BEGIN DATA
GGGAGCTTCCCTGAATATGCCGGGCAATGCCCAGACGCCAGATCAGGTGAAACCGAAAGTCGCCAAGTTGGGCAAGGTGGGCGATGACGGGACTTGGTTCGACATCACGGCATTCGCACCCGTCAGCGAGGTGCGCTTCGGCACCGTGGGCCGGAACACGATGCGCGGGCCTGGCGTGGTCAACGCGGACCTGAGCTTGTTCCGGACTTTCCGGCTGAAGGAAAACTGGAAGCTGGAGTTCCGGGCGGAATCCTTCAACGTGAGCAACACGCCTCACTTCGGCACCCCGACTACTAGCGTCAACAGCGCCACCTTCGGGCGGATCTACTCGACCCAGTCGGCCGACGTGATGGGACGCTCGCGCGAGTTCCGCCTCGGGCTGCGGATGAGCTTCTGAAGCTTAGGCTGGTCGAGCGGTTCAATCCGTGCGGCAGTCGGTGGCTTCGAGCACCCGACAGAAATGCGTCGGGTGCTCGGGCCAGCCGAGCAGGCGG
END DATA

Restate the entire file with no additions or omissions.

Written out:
GGGAGCTTCCCTGAATATGCCGGGCAATGCCCAGACGCCAGATCAGGTGAAACCGAAAGTCGCCAAGTTGGGCAAGGTGGGCGATGACGGGACTTGGTTCGACATCACGGCATTCGCACCCGTCAGCGAGGTGCGCTTCGGCACCGTGGGCCGGAACACGATGCGCGGGCCTGGCGTGGTCAACGCGGACCTGAGCTTGTTCCGGACTTTCCGGCTGAAGGAAAACTGGAAGCTGGAGTTCCGGGCGGAATCCTTCAACGTGAGCAACACGCCTCACTTCGGCACCCCGACTACTAGCGTCAACAGCGCCACCTTCGGGCGGATCTACTCGACCCAGTCGGCCGACGTGATGGGACGCTCGCGCGAGTTCCGCCTCGGGCTGCGGATGAGCTTCTGAAGCTTAGGCTGGTCGAGCGGTTCAATCCGTGCGGCAGTCGGTGGCTTCGAGCACCCGACAGAAATGCGTCGGGTGCTCGGGCCAGCCGAGCAGGCGG